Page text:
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Finding vulnerabilities

Java applet attack targets NATO, Java devs pissed about click-bait

Natali Vlatko
Security image via Shutterstock

A Java “zero-day” attack has been reported by security firm Trend Micro, which turns out to be a vulnerability in the Java applet. Java developers have vented their frustrations that they are once again forced to defend their ecosystem.

Security firm Trend Micro have discovered a Java applet vulnerability in Java 8 that has been exploited to attack members of NATO and a US defence organisation. The firm has reported that this is the first “zero-day attack against Java” since 2013.

The attack involves a new, unpatched susceptibility against the applet that leverages a three-year-old vulnerability in Microsoft Windows Common Controls CVE-2012-015. When the vulnerability is successfully exploited, “it executes arbitrary code on the default Java settings thus compromising the security of the system”.

Trend Micro addressed the older vulnerability in bulletin MS12-027, which provided a patch for the problem. The security firm has alerted Oracle and is currently working with them on a solution, however it has recommended “disabling Java” until a patch is supplied.

Don’t diss Java

Responding to the announcement, members of the Java community have criticised the suggestion to disable Java entirely, with their announcement seen as further fuelling the “Java hate”. Commenter sigzero was quick to highlight the issue: “JAVA APPLET! Stop the click bait. You don’t disable JAVA. Ugh”.

On Hacker News, user StevePerkins pointed out the misunderstanding this can cause:

I wish to God that Oracle would simply deprecate and discontinue browser-side Java applet support. Whenever people see a headline like “Java Vulnerability Found!”, it is virtually always referring to the client-side applet plugin. Yet 99% of readers don’t understand that, and think that Java is insecure in general.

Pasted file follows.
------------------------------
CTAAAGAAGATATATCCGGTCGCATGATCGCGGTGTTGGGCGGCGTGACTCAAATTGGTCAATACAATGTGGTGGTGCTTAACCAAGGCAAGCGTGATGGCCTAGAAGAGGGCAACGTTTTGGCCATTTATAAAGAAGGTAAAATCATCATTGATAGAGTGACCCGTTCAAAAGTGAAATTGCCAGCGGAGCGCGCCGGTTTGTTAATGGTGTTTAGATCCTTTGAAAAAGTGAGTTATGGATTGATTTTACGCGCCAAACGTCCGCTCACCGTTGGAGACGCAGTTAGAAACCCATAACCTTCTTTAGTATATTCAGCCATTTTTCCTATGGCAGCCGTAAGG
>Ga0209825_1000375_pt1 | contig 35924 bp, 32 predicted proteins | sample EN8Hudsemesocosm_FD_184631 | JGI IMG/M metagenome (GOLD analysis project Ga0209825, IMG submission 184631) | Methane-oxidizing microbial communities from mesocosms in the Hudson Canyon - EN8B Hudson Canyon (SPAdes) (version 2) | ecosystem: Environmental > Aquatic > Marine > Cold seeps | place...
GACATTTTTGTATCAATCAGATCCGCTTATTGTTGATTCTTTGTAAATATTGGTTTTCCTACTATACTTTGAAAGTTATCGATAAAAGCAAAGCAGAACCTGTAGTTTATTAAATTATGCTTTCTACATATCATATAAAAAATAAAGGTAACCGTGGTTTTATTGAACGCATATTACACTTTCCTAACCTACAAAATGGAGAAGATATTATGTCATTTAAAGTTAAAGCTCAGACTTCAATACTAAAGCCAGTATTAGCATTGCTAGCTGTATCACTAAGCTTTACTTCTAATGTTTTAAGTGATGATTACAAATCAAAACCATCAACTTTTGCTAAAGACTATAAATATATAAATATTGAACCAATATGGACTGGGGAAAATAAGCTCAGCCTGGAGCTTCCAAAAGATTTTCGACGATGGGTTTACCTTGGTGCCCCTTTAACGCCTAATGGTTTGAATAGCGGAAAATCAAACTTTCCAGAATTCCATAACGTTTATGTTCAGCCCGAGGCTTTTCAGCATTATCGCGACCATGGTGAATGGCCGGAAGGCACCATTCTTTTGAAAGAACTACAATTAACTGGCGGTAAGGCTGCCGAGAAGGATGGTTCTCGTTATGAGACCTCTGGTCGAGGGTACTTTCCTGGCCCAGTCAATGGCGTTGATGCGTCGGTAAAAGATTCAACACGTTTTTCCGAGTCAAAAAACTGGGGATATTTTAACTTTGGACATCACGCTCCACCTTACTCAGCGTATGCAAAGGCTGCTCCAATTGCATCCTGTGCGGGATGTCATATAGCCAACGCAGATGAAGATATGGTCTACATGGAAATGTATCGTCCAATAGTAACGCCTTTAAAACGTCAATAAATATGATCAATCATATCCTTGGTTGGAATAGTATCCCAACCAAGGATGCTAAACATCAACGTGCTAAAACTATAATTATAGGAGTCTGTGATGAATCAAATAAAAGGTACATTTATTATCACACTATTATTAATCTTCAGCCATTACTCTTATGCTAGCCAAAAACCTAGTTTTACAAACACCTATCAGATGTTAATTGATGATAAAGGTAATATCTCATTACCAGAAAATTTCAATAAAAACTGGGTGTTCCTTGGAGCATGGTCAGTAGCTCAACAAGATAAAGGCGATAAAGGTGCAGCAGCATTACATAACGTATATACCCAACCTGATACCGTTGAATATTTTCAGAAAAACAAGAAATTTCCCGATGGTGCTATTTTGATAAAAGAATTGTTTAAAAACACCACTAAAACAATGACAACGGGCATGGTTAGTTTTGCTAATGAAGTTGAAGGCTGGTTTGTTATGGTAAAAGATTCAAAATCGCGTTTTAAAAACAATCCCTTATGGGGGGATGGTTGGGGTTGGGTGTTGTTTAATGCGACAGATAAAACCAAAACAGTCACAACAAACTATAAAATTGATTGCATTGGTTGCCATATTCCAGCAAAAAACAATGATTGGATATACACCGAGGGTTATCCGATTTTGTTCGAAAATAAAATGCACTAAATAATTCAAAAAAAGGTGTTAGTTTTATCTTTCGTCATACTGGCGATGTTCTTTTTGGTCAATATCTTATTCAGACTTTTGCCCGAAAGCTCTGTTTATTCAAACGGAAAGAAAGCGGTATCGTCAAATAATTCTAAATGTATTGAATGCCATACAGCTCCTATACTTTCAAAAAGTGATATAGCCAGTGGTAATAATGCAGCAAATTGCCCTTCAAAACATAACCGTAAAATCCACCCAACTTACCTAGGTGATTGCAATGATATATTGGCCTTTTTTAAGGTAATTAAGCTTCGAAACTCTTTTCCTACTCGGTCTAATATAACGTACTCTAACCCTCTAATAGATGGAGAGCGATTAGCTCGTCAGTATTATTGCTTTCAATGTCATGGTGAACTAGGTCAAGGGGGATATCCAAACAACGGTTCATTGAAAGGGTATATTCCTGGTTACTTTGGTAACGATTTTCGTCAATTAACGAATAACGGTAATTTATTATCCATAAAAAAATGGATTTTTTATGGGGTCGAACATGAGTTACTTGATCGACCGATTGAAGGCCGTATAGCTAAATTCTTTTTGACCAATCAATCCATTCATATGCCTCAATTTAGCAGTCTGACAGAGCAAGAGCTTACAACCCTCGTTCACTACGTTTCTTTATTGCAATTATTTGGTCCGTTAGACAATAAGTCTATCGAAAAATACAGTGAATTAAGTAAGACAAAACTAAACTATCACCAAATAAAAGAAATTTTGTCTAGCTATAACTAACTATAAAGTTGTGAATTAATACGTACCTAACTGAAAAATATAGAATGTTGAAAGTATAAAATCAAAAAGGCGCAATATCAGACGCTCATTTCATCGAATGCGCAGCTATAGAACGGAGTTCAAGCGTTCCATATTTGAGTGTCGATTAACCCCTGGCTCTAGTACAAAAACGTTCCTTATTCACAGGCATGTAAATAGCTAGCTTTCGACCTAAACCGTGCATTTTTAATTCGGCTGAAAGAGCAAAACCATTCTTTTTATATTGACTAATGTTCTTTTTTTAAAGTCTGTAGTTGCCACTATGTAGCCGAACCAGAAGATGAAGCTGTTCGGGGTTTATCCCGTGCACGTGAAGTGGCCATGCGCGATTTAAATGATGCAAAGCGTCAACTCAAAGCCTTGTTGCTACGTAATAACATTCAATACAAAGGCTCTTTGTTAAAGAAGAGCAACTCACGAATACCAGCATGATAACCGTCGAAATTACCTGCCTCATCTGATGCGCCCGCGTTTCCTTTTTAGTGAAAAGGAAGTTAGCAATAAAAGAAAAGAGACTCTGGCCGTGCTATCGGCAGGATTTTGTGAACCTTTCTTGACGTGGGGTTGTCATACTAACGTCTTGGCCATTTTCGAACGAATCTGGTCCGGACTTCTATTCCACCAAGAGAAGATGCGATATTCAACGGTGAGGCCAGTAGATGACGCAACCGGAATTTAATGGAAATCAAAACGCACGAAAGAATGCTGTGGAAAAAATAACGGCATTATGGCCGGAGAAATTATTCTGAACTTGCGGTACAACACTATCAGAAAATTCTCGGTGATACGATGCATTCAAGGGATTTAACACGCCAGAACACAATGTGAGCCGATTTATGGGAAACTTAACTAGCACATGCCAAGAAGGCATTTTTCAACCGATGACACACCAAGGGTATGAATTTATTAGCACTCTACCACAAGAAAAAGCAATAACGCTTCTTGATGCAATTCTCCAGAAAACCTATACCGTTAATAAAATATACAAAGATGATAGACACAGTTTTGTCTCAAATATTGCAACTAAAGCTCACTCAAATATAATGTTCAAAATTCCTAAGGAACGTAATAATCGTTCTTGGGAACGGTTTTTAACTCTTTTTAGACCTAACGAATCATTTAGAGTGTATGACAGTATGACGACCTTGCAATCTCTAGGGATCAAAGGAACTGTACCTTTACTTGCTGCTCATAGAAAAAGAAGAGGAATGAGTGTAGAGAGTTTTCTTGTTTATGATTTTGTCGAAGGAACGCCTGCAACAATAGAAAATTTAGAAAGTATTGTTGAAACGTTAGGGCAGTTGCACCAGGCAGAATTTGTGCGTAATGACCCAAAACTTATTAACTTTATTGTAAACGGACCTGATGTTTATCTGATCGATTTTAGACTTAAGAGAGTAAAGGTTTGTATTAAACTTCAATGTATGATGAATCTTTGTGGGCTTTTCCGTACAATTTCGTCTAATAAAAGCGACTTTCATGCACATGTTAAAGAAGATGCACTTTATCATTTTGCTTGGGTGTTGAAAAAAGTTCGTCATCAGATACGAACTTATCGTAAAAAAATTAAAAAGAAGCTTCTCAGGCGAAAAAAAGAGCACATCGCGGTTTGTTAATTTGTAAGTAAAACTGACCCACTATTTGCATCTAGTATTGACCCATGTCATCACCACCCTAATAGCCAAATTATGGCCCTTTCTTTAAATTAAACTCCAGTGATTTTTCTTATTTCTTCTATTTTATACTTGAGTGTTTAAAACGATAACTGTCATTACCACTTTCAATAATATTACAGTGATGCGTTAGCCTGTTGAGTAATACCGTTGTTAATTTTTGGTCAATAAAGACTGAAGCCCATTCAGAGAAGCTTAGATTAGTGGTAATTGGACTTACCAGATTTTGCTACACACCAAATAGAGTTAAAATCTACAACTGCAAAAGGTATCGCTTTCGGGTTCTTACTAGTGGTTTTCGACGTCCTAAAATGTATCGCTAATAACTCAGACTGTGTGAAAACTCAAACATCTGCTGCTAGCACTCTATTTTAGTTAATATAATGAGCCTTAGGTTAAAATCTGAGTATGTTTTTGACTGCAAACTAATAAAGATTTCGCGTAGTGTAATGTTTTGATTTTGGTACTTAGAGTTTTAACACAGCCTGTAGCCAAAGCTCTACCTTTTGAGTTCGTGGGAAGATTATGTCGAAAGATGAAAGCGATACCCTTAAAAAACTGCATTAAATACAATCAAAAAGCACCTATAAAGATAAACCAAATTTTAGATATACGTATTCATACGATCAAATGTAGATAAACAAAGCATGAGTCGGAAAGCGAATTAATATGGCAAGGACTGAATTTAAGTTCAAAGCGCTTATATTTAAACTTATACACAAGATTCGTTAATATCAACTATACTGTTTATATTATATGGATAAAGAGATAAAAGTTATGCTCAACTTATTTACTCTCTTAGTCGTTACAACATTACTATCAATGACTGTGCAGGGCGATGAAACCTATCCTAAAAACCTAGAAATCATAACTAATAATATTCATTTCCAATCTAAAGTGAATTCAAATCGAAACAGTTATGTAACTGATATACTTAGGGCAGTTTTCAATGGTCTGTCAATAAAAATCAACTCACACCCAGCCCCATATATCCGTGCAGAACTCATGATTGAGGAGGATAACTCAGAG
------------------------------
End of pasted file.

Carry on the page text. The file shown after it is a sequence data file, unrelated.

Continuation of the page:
Not only does this false representation of Java give the technology itself a bad name, but the developers aligned with it are also found in the firing line:

Java applets are basically the non-Microsoft business world’s answer to ActiveX. A dead 1990’s technology that no one has cared about in 15 years or more, which only still exists to support backwards-compatibility for some horrible crusty shops still running on XP or even NT/2000. No contemporary Java developer gives a fuck about applets, and by “contemporary” I mean “any greenfield development done since 9/11”. However, we’re all sick to death of having to defend our ecosystem against constant FUD, due to this horrible piece of obsolete legacy cruft.

Just kill it. Seriously.

The attack centres on emails containing links to malicious domains that host the JAVA_DLOADR.EFD exploit. A Trojan dropper (TROJ_DROPPR.CXC) is then delivered that drops a payload detected as TSPY_FAKEMS.C to the “login user” folder.

More details from the Trend Micro blog can be found here.

Author
Natali Vlatko
An Australian who calls Berlin home, via a two year love affair with Singapore. Natali was an Editorial Assistant for JAXenter.com (S&S Media Group).

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